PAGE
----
If your USB flash drive displays less storage space than expected, you’re probably working with the wrong file format. In most cases, USB users encounter common options like exFAT, FAT32, and NTFS. These are standard file formats you’ll see when using or formatting a USB drive.
However, most users don’t know what file formats mean, how they differ, and what is the best format for USB drive. With that in mind, let’s discuss different file systems and formats and the best ways to use them to help you find the best file system for your USB flash drive.
In this article
What Is a File System?
A file system is a specific information structure an operating system uses to organize and manage data. It helps operating systems like Mac and Windows manage files in an organized and logical manner by applying logic rules.
A file system allows you to seamlessly access, modify, read, write, and secure your files across multiple storage devices, including USB flash drives. It works by indexing all available data information on a storage device, including:
- File size;
- File attributes;
- File location;
- Directory hierarchy.
A file system also sets the path to a particular file using different file formats and directory structures.
It can read different types of file system metadata, such as:
- User ID of the file creator;
- Access permissions;
- File size;
- Date created;
- Date modified;
- Last date of access;
- Last backup.
Now, let’s look into different file systems to give you a better perspective of the available options.
Different File Systems
Here’s a brief overview of the popular file systems and their characteristics.
|Windows||FAT, NTFS, and exFAT|
|MacOS||HFS+, APFS, and exFAT|
|Linux||ext2,3,4, and exFAT|
FAT: FAT12, FAT16, and FAT32
FAT stands for File Allocation Table and is one of the first file formats. FAT12, FAT16, and FAT32 are just different formats of the initial file system.
They differ in terms of the maximum disk size they support:
- FAT12 – 256MB (for 64kB clusters);
- FAT16 – 4GB (for 64kB clusters);
- FAT32 – 2TB (4G of 512B sectors).
FAT32 is an excellent file format option for creating storage volumes of up to 32GB or less efficiently. It’s one of the most compatible file systems around, supporting various platforms, including gaming consoles (PS, Xbox One, Nintendo Switch), Linux, macOS, and Windows.
The NTFS file system is an advanced version of FAT32 that beats its predecessor, FAT32, in terms of features, file compression, and security permissions. It’s faster, better, and more secure than FAT32. NTFS focuses on data recoverability, accessibility, scalability, and reliability.
NTFS is a file system solution designed for more efficient data storage. Though FAT32 still supports a wider range of devices, NTFS will soon overthrow FAT32 as the standard Windows file system. NTFS also takes the prize when it comes to supported file sizes.
It’s fully compatible with modern flash memory-based hardware solutions. NTFS enables you to create, distribute, and modify large files of up to 8 Petabytes, depending on the cluster size. In addition, the NTFS file system automatically reads the storage drive’s size to adjust the default cluster size and distribute the files more efficiently.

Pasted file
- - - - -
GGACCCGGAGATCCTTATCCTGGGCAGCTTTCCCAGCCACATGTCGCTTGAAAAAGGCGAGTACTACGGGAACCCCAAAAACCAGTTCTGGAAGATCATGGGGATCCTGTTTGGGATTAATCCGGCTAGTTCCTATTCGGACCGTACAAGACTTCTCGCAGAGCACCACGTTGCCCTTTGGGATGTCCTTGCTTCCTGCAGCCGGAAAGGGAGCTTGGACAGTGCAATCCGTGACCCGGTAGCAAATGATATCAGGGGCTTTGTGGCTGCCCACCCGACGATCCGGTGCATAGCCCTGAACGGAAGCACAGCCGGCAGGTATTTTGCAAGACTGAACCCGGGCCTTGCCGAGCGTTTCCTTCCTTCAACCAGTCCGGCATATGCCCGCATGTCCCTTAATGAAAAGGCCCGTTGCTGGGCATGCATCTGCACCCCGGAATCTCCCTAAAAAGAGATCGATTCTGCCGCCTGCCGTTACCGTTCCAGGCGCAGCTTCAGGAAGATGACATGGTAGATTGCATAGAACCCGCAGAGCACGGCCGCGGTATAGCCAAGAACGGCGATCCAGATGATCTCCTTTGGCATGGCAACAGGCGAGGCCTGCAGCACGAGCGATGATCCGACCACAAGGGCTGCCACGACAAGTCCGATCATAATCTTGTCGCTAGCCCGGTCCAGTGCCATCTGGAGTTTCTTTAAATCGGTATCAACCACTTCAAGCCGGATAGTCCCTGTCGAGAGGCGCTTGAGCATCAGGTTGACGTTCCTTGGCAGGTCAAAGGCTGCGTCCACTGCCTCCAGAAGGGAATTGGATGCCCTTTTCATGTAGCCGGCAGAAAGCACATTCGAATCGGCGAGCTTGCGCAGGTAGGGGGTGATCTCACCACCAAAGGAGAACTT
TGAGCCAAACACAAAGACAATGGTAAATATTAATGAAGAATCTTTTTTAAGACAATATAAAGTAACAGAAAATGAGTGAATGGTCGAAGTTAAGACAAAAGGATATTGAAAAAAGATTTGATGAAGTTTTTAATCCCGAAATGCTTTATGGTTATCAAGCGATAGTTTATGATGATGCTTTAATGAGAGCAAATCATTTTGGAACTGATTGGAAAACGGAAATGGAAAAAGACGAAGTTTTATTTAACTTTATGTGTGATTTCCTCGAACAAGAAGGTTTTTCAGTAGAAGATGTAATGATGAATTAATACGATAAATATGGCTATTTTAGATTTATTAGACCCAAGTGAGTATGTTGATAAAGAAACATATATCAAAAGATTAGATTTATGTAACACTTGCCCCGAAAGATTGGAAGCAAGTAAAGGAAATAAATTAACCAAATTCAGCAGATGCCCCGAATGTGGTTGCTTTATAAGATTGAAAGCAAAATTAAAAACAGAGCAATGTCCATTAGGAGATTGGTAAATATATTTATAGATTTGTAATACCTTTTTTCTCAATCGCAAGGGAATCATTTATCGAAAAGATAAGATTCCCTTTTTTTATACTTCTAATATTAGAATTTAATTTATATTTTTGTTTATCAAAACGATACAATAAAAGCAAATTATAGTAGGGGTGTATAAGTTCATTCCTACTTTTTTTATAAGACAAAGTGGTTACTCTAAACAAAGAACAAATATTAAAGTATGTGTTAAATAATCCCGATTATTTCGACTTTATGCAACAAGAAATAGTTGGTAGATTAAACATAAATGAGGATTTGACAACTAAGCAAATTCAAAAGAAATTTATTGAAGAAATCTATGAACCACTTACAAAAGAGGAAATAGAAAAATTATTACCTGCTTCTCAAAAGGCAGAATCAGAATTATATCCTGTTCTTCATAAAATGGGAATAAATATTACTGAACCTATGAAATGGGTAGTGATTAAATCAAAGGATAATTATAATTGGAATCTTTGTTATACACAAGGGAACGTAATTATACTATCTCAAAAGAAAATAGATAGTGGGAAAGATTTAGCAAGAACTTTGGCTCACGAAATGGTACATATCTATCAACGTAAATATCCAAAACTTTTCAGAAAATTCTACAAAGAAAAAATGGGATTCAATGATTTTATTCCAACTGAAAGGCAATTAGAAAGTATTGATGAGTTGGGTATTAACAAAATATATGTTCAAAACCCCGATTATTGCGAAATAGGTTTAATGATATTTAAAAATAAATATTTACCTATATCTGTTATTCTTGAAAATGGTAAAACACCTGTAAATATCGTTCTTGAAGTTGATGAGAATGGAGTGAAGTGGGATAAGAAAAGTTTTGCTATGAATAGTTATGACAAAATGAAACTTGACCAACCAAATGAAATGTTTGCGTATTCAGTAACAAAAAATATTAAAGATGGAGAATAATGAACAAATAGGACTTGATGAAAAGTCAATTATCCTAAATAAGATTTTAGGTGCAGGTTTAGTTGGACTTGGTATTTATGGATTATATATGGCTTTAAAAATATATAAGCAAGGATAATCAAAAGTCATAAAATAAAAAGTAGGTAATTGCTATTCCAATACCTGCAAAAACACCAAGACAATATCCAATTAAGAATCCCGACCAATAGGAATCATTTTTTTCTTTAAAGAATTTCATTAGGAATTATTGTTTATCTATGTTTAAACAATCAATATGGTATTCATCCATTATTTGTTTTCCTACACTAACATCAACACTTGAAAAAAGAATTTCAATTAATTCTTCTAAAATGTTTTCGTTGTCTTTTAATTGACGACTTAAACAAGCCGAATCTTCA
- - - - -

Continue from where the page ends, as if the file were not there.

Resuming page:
HFS+ stands for the Hierarchical File System. It’s a default file format for older Mac devices. Though this file system has its advantages, it’s only compatible with Apple devices. In other words, you can only access HFS+ files using an Apple computer.
The HFS+ file format may not be the most storage-efficient solution if you’re not operating within an Apple ecosystem. Apple developed the HFS+ file format for their own operating systems.
This file system ensures the reliability and security of files stored in internal and external storage devices. Though the format is somewhat superior to FAT32 and NTFS solutions, it’s pretty inefficient for portable storage devices.
APFS is the proprietary Apple file format designed to replace HFS+. Apple created APFS to address all the shortcomings of HFS+. It made its first appearance with the release of macOS 10.13 and iOS 10.3.
APFS focuses on file encryption, SSDs, and flash drives, whereas HFS+ focuses on the Mac operating system. APFS became the standard in modern macOS versions shortly after its release.
exFAT stands for the extended File Allocation Table and is generally considered a better, faster, and more reliable version of FAT32. It’s also space-efficient due to requiring minimal system resources.
Its lightweight build offers a secure file system without all the shortcomings of both FAT32 and NTFS file systems. In addition, exFAT is compatible with Windows and Mac PCs. It can also support Linux systems.
The Extended File System versions (ext) 2, 3, and 4 were designed specifically for the Linux kernel. These are ideal file formats for avid Linux users.
The latest edition, ext4, offers various advantages compared to previous versions, such as larger file storage capacity, improved file memory, and reduced file fragmentation.
FAT, NTFS, and exFAT are Windows file systems. HFS, APFS, and HFS+ are macOS file systems. Finally, the Linux operating system uses ext2, 3, and 4 file systems.
What Is the Best Format for a USB Drive?